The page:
Sprint to Success

If you are like most intense runners, the pinnacle of our training tends to lean on the endurance end of the long run. The short intense repeat training seems to take the back seat involving around 10 percent of the training curriculum. The bulk of training is dedicated to longer periods of movement, but after further research, turns out that short sprints can produce the same if not better results.

Short Intense Movements

Bottom line, adding 30-50 second all-out sprints to your training yields excellent results. Especially if time does not allow for a long steady endurance exercise. Sprint movements can produce the same if not better cardiovascular benefits as some of the longer endurance runs.

Shorter and Faster

Training does require endurance, which includes long runs that last from one-hour plus of continue running. Many people do not commit to 60-minutes or more of training because of time challenges or level of running investment. If you’re short on time, and are not at a high level of commitment in training, but want to improve you fitness, sprint workouts might be a perfect solution. Not to mention committed trainers need this tool to enhance the fitness level for successful racing. Evidence shows that short, high intensity sprint workouts improve aerobic capacity and endurance in about half the time of traditional long runs. Professional and amateur runners who are looking for balance and success need both short and long workouts in the training mix.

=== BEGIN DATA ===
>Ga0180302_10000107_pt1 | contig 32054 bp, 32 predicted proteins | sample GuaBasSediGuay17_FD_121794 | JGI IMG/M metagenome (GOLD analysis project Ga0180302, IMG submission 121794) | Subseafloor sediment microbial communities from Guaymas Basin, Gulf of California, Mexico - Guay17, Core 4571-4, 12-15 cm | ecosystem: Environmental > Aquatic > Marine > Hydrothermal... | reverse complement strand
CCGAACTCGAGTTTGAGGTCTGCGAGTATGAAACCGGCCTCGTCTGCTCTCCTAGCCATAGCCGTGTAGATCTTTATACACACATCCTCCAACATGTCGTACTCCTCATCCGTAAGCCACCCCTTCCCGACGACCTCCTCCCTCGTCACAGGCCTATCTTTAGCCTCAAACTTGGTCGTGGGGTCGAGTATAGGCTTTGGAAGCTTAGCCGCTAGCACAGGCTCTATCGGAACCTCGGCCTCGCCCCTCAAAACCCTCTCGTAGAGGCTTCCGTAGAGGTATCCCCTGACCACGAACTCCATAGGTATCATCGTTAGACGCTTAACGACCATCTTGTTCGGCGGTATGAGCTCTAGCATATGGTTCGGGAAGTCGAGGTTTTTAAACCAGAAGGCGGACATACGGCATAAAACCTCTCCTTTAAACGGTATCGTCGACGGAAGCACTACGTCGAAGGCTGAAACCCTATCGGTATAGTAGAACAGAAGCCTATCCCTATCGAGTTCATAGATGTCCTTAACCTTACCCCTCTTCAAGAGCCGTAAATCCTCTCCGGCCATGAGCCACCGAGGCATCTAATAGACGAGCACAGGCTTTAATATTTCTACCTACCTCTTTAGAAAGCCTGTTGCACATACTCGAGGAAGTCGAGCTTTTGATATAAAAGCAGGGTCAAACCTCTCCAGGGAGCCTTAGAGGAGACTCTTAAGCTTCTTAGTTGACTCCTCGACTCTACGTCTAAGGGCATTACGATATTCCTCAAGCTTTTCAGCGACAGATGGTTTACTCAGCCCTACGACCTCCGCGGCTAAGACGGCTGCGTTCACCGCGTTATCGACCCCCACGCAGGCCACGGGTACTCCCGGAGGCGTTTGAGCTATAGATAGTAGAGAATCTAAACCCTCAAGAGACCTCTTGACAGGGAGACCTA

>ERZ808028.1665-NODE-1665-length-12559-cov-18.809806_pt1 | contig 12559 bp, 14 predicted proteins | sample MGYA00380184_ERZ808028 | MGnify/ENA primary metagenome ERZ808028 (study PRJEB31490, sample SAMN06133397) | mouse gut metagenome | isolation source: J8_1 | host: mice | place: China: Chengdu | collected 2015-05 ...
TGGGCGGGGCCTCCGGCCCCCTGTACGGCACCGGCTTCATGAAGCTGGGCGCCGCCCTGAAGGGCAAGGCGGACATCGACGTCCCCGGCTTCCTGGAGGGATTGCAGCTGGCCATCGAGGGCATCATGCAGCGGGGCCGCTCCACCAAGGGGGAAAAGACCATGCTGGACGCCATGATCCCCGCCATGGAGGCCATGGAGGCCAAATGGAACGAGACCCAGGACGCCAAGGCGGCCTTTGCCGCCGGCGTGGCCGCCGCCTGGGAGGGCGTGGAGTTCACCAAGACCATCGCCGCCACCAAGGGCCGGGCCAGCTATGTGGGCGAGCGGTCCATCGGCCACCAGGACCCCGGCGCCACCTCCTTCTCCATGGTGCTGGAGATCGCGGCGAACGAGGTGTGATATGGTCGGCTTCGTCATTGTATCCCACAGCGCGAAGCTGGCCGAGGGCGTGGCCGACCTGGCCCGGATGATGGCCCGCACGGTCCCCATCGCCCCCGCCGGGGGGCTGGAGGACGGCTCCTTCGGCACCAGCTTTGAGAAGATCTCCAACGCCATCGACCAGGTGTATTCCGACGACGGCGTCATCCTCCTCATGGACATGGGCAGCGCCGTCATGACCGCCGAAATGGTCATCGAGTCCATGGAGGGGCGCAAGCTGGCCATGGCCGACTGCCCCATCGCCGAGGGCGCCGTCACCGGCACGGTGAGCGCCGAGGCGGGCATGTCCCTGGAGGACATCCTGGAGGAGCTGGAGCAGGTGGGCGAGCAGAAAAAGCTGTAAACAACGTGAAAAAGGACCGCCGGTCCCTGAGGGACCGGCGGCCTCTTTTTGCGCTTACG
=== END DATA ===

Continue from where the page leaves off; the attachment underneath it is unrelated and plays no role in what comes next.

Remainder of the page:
Sprint Workouts

Sprint training is excellent for elite as well as amateur runners to improve overall performance. Recent studies show that a sprint training session of six repeats equals one one-hour session of continual running.  In fact, one study found that just six workouts of six all-out thirty-second sprints with three-minute recovery in between could be as effective at improving aerobic fitness as an hour of daily moderate-level aerobic exercise.

Strength

 Sprint workouts increase strength in running muscles by implementing quick springs involving leg and hip movements. Building leg and hip muscles reduces injuries and improves muscle endurance aiding in longer movements without rest. Sprints also encourage leg turnover ratio which activate fast-twitch muscles allowing for faster pace, which improves a runners PR. It is imperative to include the sprint workout as part of the training curriculum. Sprints are the secret weapon which produces both speed and aerobic fitness.

Sprint Workouts

  1. Perform sprint workout routines twice a week with at least one-day between workouts.
  2. Warm up with an easy run for 5-10 minutes. Engage in some light stretching.
  3. Perform your first sprint at about 60 percent max intensity, holding for 30-40 seconds.
  4. Recover for two-three minutes with a light jog or walk, but keep moving.
  5. Perform your next sprint at about 80 percent max intensity. Holding for 30-40 seconds.
  6. Recover for two-three minutes with a light jog or walk, keep moving.
  7. Perform the remainder of your sprints at 100 percent max intensity or all-out efforts of 30-40 seconds.
  8. Recover for two-three minutes after each sprint with slow jog or walk, keep moving.
  9. Cool down with a 10-minute jog followed by light stretching. Drink plenty of water: congratulations!

 

Sprint Session Structure. Each session should include four-eight sets of sprints. Perform this specific endurance training twice a week. There you have it” Sprint to success!”

 

Happy Running!

John Carlson
Coach RRCW

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